Sirmione is a town situated on a narrow peninsula at the southern end of Lake Garda, in a scenic location that has attracted visitors since ancient Roman times. The peninsula is only about 100 metres wide and almost 4 kilometres long.
The historical center is in a very picturesque setting (although Sirmione has not benefitted from the large amount of tourist development now found around the town).
On arriving by car, cross the bridge to reach the peninsula with the most important historical part of Sirmione and also the Grotto of catallus - the highlight of a visit, and originally made famous (and named after) the renowned Latin poet Catullus.
The picture-postcard turreted 13th century Scaliger Castle that you pass to reach the northern part of the peninsula.
It is in a beautifully romantic setting on the edge of the lake and was built by the Scaligero family in the 13th century to defend the southern shores of Lake Garda.
There is a charge if you want to enter the castle and go up the tower, but you get excellent views from the top.
If you are staying nearby be sure to try and see the sunrise across the lake and castle from here (although it will mean getting up rather early in summer!)
The Grotto of Catallus, at the northern point of the peninsula, is a an extraordinary architectural work, a villa with a succession of corridors and porticoes.
Parts of the complex are dug deep in the rock and date back to the first century BC. There are ruins to explore set in the beautiful landscape, along with a museum containing interesting Roman artefacts.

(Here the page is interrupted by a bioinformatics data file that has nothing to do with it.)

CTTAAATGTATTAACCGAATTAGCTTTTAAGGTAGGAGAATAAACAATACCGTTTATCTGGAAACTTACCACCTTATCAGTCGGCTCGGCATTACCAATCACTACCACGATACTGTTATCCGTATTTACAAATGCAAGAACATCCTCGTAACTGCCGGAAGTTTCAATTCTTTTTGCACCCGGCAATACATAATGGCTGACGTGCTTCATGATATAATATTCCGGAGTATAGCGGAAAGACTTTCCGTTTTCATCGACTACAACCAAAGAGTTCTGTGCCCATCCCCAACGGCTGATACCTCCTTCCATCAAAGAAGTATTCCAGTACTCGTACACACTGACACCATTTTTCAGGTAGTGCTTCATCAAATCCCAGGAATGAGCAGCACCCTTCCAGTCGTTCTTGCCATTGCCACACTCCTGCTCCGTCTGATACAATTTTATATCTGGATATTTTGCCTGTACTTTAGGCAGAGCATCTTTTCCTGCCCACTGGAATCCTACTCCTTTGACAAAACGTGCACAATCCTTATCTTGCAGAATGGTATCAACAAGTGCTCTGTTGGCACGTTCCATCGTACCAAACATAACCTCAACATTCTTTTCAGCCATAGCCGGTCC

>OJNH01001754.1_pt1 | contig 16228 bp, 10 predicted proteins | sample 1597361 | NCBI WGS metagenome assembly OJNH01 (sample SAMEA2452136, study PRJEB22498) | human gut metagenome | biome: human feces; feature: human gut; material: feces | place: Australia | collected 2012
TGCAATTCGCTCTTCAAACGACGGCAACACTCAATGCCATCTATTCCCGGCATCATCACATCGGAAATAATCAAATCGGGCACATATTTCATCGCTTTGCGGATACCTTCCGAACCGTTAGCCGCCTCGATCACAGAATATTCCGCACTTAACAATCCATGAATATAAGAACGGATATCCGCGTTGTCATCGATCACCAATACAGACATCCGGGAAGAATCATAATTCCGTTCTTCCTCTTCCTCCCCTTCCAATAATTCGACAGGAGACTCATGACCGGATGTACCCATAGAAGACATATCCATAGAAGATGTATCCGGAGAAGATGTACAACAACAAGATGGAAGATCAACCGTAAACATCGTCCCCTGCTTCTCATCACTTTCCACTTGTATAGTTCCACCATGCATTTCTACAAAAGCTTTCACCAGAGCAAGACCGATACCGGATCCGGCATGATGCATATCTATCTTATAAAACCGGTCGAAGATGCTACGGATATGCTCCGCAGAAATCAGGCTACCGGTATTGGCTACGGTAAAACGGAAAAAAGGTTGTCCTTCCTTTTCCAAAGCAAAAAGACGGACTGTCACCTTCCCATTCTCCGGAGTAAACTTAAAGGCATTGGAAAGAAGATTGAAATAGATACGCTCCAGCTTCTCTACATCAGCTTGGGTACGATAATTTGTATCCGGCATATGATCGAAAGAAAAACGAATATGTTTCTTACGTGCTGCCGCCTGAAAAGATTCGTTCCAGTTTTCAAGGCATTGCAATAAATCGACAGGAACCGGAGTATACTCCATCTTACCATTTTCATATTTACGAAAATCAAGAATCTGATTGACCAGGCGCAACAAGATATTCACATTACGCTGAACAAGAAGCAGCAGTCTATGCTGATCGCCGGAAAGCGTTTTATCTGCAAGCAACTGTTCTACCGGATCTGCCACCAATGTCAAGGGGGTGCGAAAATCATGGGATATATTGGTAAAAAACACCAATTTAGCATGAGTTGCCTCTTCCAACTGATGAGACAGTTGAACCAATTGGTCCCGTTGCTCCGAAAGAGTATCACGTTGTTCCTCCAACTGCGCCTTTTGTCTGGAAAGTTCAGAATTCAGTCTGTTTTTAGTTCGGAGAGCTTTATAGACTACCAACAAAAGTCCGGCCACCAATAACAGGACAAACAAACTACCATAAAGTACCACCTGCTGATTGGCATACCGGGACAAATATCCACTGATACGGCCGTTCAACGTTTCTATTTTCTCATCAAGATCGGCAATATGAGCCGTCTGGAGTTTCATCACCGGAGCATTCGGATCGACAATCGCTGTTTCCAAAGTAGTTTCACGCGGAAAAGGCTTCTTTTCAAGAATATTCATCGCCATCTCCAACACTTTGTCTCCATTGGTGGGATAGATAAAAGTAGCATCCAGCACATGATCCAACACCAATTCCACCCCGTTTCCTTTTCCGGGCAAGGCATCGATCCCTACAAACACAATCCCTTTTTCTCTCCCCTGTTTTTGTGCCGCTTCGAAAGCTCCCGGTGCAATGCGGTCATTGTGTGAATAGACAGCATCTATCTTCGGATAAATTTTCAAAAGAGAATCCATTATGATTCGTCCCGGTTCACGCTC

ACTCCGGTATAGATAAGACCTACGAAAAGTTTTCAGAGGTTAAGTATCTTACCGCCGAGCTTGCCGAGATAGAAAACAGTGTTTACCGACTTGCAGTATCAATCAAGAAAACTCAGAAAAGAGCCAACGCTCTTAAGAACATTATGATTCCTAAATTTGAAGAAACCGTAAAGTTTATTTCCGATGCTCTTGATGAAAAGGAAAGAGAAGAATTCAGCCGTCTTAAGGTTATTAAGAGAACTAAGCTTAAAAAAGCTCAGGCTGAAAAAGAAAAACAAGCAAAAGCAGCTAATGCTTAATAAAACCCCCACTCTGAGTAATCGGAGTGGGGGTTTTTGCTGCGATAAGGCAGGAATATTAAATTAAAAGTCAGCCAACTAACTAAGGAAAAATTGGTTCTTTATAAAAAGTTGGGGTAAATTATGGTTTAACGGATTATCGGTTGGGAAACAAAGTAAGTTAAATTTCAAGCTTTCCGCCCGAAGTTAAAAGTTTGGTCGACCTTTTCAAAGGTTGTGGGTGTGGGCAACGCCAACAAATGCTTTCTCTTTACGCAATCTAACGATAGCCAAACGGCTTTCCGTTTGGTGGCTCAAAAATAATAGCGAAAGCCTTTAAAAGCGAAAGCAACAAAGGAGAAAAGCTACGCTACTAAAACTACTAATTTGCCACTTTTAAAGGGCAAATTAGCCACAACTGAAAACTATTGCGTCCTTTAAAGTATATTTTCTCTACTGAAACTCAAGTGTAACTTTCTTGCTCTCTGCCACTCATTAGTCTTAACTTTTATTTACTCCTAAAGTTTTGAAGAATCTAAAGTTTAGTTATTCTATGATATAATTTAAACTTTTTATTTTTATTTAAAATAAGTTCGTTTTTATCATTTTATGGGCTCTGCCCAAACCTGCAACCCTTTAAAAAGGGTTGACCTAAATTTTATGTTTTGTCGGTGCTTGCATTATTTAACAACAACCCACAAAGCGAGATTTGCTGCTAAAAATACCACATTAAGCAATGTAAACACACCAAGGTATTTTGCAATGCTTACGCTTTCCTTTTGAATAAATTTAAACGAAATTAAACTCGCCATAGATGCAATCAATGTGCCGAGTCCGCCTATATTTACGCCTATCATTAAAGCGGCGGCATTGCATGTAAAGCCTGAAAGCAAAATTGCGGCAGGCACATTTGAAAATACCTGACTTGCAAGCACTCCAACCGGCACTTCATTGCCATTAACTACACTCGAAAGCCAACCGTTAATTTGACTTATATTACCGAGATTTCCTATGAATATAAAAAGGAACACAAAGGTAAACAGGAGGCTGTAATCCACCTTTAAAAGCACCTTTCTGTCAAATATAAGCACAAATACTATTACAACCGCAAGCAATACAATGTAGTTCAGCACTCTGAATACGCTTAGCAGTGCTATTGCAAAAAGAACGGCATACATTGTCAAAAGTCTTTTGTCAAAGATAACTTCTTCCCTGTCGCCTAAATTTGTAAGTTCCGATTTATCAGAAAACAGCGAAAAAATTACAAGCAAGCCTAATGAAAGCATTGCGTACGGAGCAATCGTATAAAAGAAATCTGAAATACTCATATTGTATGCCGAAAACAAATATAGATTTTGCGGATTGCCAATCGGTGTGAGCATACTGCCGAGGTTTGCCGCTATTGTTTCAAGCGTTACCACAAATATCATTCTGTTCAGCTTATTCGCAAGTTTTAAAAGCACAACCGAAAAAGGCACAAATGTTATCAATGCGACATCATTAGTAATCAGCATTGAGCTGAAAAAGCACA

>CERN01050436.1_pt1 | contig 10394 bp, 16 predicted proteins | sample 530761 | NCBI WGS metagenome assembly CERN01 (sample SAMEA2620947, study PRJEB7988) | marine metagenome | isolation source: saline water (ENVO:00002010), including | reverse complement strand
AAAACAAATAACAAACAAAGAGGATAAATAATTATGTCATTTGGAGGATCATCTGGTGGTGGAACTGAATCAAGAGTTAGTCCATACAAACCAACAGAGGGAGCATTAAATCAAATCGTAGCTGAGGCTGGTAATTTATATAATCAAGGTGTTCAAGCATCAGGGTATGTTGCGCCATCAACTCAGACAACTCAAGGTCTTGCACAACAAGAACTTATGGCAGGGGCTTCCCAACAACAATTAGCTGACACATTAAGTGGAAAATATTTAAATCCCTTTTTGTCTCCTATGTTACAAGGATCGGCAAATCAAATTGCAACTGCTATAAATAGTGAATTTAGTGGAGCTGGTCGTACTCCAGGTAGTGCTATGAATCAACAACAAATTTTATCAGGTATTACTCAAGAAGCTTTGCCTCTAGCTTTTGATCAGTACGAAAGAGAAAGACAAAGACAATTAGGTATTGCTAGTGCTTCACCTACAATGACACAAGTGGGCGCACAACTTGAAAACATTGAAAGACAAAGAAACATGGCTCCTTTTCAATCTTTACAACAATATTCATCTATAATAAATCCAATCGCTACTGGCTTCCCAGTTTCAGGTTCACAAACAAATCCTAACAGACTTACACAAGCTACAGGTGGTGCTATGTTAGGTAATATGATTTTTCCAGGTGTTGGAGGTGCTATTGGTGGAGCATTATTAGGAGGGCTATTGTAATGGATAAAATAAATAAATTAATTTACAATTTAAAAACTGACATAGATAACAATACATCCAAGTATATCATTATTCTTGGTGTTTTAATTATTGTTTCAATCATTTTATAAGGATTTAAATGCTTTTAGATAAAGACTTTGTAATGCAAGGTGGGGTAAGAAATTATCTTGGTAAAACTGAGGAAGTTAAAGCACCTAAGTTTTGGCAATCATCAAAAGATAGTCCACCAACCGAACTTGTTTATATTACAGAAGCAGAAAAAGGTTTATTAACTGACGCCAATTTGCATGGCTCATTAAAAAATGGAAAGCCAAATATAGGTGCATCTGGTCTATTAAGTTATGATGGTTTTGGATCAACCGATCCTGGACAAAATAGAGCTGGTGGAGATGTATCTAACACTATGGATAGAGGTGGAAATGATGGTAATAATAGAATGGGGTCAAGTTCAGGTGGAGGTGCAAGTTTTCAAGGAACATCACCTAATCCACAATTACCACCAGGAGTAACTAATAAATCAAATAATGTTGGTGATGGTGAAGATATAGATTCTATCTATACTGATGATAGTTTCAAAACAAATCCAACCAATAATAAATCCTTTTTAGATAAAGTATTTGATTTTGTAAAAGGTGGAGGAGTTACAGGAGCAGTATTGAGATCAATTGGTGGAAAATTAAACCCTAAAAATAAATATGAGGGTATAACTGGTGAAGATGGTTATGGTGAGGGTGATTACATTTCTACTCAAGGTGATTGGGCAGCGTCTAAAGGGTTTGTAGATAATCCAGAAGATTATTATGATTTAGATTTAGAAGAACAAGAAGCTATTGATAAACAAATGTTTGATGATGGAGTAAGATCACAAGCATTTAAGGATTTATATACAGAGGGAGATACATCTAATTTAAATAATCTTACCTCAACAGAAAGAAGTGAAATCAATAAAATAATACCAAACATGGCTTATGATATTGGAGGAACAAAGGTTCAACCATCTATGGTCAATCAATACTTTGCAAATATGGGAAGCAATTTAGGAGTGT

Note: it seems that the villa actually predates Catallus by at least a century so the connection is rather tenuous although Catallus did live here for a while.
There is more to Sirmione than just the Grotto, with several Roman and medieval sites of interest, including an ancient Benedictine convent built for Ansa, the wife of King Desire; and also the Church of "San Pietro in Mavino" (14th century) which has an 11th century belltower and frescoes from the medieval period.
Of course, simply exploring the streets, window shopping, and sampling the local ice-cream, is a large part of the pleasure of a visit!
Note: in the height of summer Sirmione can become rather opressively crowded so we suggest you visit in the morning if possible.
There are a couple of small beaches on the peninsula itself. Bathers and sun-seekers should head for the lido at Spiaggia Lido delle Bionde for a chance to swim in the lake.
A ferry port in the town allows access to other resorts around the shores of Lake Garda, and arriving here by boat also gives you a very nice view of Sirmione and its castle.